Monday, May 21, 2007

Call for Papers, Center for Ethics and Culture




The Dialogue of Cultures

November 29-December 1, 2007

In his address at the University of Regensburg on September 12, 2006, Pope Benedict XVI made an argument whose crucial import was obscured by the unproductive furor that followed his speech. Pope Benedict argued:

While we rejoice in the new possibilities open to humanity, we also see the dangers arising from these possibilities and we must ask ourselves how we can overcome them. We will succeed in doing so only if reason and faith come together in a new way, if we overcome the self-imposed limitation of reason to the empirically verifiable, and if we once more disclose its vast horizons….Only thus do we become capable of that genuine dialogue of cultures and religions so urgently needed today.

Our world is characterized by a dizzying array of cultural conflicts. The news from Iraq that greets us every morning reminds us of the deep cultural conflicts between the West and the various Islamic cultures of the Middle East. Other cultural conflicts manifest themselves in the various efforts to secure basic human rights across the globe. And then there is the cultural crisis in Europe, where the Church, led by Pope Benedict, attempts to keep Europe from forgetting its Christian roots and sliding ever more deeply into secularization. This is not even to mention the deep cultural divides within our own polity, and even, most regrettably, within the Church Herself.

The solution to such widespread division, Pope Benedict urges us to realize, is a reconciliation of Christian faith and natural human reason that conceives of the latter according to the full capacities of its freedom; that is, as open to a reality that transcends the empirically verifiable. Only with such a conception of reason, Pope Benedict concludes, will human beings become capable “of that genuine dialogue of cultures and religions so urgently needed today.”

The Notre Dame Center for Ethics and Culture, concerned by the deep cultural divides that characterize so much of our world, has found inspiration in Pope Benedict’s Regensburg Address, and has decided to devote its eighth annual Fall conference to the theme: The Dialogue of Cultures. In interdisciplinary fashion, this conference will take up a variety of questions related to both the difficulties and opportunities involved in addressing cultural conflict. Contemporary political issues will certainly be on the table, as will philosophical and theological inquiries into the broader conception of reason of which Pope Benedict speaks, along with its relation to Christian faith. Legal theorists, also, will bring their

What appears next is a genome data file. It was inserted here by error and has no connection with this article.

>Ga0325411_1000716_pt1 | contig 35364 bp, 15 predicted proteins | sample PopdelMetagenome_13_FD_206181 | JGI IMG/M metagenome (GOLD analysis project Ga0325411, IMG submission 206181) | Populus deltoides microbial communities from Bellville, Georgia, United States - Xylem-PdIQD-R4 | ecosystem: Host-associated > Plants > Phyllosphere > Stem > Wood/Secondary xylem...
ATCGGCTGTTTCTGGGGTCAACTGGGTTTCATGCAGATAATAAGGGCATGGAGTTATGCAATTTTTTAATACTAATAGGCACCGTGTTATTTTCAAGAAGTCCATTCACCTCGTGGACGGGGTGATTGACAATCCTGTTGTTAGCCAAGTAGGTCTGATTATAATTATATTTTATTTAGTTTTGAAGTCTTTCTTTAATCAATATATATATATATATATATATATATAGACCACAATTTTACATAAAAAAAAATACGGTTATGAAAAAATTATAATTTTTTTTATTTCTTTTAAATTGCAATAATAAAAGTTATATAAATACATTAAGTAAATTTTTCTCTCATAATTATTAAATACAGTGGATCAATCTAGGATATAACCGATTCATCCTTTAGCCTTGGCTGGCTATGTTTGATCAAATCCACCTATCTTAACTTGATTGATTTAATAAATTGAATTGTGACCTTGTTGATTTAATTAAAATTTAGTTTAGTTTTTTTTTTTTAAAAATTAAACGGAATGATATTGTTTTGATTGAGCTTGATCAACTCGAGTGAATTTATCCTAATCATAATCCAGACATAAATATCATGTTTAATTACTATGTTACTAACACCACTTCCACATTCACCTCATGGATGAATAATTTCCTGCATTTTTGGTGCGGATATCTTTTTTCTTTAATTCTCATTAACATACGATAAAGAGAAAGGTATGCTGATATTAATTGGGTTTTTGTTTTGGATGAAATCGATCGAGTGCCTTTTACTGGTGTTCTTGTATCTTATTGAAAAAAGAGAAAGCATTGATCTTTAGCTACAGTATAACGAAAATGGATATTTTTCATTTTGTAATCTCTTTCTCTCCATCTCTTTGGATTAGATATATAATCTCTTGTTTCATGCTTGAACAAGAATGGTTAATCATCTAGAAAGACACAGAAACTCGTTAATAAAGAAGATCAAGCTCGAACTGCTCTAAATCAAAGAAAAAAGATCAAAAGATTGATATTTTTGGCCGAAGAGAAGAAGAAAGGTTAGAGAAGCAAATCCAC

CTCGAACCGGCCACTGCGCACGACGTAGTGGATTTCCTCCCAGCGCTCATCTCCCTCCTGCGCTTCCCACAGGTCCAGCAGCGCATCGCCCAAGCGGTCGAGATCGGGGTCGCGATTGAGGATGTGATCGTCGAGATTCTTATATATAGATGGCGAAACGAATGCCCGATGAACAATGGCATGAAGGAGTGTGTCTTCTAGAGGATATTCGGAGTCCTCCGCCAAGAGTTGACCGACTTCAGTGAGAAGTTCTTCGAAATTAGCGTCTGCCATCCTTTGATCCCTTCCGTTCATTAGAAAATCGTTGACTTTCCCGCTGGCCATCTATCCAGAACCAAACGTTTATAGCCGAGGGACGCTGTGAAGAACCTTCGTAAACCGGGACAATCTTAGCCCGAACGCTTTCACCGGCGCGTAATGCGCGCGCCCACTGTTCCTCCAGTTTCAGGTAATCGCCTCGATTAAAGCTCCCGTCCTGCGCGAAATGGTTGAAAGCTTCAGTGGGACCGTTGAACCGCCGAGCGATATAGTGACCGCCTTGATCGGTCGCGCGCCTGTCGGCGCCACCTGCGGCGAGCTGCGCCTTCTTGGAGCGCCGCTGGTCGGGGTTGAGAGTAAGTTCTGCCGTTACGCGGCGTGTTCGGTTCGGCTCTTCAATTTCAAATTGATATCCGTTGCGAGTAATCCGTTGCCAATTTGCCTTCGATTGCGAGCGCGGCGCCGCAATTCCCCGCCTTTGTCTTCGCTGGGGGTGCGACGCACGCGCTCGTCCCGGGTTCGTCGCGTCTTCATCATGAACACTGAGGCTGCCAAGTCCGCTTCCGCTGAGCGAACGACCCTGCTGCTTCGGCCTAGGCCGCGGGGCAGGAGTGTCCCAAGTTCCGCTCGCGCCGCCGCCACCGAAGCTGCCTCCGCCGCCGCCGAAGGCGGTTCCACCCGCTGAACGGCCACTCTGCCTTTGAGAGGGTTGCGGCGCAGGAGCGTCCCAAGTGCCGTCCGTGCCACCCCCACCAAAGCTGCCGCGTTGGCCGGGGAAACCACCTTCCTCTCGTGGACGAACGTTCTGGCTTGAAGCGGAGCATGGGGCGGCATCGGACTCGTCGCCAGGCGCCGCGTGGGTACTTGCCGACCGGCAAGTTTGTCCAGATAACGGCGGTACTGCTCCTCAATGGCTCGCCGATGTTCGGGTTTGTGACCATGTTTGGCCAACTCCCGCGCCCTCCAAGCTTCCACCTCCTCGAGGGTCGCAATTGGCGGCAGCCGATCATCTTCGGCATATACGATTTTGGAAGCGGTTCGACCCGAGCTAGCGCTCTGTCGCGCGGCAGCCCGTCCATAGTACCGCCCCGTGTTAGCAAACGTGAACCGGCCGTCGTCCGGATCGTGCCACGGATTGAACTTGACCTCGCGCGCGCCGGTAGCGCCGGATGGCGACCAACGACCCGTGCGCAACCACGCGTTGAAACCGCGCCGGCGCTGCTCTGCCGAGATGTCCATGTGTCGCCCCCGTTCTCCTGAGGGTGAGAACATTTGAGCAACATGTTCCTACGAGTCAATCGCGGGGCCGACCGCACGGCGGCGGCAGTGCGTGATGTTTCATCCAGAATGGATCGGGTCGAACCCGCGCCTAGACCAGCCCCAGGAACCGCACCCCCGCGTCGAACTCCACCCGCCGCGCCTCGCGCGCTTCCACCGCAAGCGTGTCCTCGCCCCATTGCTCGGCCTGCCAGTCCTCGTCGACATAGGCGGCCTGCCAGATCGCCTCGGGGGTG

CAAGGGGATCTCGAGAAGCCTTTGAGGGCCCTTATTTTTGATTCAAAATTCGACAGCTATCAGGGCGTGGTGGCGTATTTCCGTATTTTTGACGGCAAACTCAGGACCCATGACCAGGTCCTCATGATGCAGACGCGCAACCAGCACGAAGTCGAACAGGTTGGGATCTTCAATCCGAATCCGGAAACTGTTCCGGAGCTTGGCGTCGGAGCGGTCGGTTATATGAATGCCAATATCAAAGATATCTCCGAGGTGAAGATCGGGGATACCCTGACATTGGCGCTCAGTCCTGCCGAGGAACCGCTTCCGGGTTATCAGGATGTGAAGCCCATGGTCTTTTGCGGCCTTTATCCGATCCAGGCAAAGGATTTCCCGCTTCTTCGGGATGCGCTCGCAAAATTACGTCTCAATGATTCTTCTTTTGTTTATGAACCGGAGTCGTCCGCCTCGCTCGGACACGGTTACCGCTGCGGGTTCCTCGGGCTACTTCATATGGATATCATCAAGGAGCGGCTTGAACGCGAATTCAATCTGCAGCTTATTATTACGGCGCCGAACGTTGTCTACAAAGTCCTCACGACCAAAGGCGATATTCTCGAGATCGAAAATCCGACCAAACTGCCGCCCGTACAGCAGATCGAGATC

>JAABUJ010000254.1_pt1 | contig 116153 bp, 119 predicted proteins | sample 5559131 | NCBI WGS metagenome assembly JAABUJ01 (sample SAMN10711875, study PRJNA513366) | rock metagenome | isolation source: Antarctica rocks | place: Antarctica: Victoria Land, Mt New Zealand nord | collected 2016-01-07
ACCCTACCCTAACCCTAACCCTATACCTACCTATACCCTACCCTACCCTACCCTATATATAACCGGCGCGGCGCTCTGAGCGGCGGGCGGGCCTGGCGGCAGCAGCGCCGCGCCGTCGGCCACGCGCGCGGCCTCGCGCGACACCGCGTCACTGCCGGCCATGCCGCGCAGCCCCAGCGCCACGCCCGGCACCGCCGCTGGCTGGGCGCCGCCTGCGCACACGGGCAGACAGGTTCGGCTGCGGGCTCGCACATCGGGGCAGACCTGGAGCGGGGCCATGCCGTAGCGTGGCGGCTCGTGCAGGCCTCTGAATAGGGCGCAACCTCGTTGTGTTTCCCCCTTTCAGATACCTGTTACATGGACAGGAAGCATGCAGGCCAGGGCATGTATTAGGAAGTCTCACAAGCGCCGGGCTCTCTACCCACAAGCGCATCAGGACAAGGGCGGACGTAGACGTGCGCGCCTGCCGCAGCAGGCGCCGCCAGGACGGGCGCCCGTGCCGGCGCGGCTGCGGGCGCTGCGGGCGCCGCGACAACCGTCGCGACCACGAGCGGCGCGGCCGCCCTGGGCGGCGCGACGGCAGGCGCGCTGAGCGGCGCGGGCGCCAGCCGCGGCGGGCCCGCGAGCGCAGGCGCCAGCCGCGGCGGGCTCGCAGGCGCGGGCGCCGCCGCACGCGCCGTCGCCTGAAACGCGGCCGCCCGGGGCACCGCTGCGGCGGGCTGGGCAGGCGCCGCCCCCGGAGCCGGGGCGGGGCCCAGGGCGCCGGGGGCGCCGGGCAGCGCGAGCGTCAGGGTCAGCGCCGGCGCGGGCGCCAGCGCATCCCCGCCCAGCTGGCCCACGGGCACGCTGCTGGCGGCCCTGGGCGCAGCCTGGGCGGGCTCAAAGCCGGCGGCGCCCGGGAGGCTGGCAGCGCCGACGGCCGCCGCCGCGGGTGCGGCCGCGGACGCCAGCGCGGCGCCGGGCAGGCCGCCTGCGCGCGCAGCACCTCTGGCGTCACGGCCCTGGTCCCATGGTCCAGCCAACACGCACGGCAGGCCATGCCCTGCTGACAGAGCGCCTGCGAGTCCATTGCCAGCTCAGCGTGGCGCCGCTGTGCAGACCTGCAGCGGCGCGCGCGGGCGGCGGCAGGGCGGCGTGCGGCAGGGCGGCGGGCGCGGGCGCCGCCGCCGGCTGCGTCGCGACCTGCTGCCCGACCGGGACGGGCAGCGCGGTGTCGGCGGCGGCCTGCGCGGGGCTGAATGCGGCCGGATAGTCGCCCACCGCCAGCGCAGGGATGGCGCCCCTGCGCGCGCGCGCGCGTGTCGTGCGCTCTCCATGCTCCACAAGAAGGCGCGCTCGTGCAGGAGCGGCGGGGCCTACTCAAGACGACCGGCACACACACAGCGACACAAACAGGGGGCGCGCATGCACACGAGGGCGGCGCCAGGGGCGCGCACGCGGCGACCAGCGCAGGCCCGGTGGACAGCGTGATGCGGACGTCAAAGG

perspective to the discussion, perhaps especially in regard to questions of natural law. And, if pattern holds, historians, literary theorists, artists, and people in business will make their own substantial contributions.

One of the key purposes of The Dialogue of Cultures is to help restore the richness in the notion of dialogue itself, which too often has devolved into a cultural cliché. But above all, the Center wants to follow the lead of Pope Benedict, who closes the Regensburg Address by declaring: “The courage to engage the whole breadth of reason, and not the denial of its grandeur—that is the program with which a theology grounded in Biblical faith enters into the debates of our time….It is to this great logos, to the breadth of reason, that we invite our partners in the dialogue of cultures.”

Distinguished speakers invited to the conference include:

* George Weigel
* Jean Bethke Elshtain
* Leon Kass
* Bishop Hilarion Alfeyev, Russian Orthodox Bishop of Vienna and
* Russell Hittinger
* H. Tristram Engelhardt, Jr.
* Ralph Wood
* Paolo Carozza

We welcome the submission of abstracts drawing on a wide range of moral and religious perspectives and academic specialties. Special consideration will be given to submissions of ideas for panel discussions that would bring together several people to discuss a focused theme. Possible issues to be explored are:

* The nature of dialogue itself: going beyond the cultural cliché
* Pope Benedict XVI’s Regensburg Address and his other writings on the dialogue of cultures
* The possibility of peace between Islamic nations and the democracies of the West
* The dialogue of cultures between European, Asian, and African cultures
* Terrorism
* The European crisis of secularization
* Universal human rights
* The natural law and cultural dialogue
* Cultural divisions within the Church
* The challenge of immigration
* Cultural issues affecting the dignity of women
* Models of peacemaking and fruitful cultural dialogue
* The Greek philosophical inheritance of Catholic theology
* The aftermath of the war in Iraq
* The role of technology in fomenting/overcoming cultural conflict
* Globalization
* Obligations to developing nations
* The dialogue of cultures and the specter of incommensurability
* Literature and the arts as vehicles of cultural dialogue

One-page abstracts for individual papers should include name, affiliation, address, and e-mail address (if available). Session presentations will be limited to twenty minutes for individuals, one hour for panels.

Deadline for submissions is Friday, July 27, 2007. Notification of acceptance will be mailed by Friday, August 31, 2007. One-page abstracts, along with your full contact information, should be emailed to or mailed to:

Notre Dame Center for Ethics and Culture

8th Annual Fall Conference – The Dialogue of Cultures

1047 Flanner Hall

Notre Dame, IN 46556

Up-to-date conference information can be found on our web site: